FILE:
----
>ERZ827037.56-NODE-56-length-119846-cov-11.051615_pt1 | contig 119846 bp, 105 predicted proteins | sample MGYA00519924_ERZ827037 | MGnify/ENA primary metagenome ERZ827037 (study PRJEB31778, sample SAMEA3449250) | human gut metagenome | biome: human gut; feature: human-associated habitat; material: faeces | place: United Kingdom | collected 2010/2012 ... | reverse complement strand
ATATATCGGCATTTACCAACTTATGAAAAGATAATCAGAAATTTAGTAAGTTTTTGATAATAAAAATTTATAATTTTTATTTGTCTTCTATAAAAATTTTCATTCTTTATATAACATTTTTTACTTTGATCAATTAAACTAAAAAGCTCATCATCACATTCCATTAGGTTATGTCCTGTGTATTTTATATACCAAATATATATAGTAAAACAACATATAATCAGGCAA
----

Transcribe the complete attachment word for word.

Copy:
>ERZ827037.56-NODE-56-length-119846-cov-11.051615_pt1 | contig 119846 bp, 105 predicted proteins | sample MGYA00519924_ERZ827037 | MGnify/ENA primary metagenome ERZ827037 (study PRJEB31778, sample SAMEA3449250) | human gut metagenome | biome: human gut; feature: human-associated habitat; material: faeces | place: United Kingdom | collected 2010/2012 ... | reverse complement strand
ATATATCGGCATTTACCAACTTATGAAAAGATAATCAGAAATTTAGTAAGTTTTTGATAATAAAAATTTATAATTTTTATTTGTCTTCTATAAAAATTTTCATTCTTTATATAACATTTTTTACTTTGATCAATTAAACTAAAAAGCTCATCATCACATTCCATTAGGTTATGTCCTGTGTATTTTATATACCAAATATATATAGTAAAACAACATATAATCAGGCAA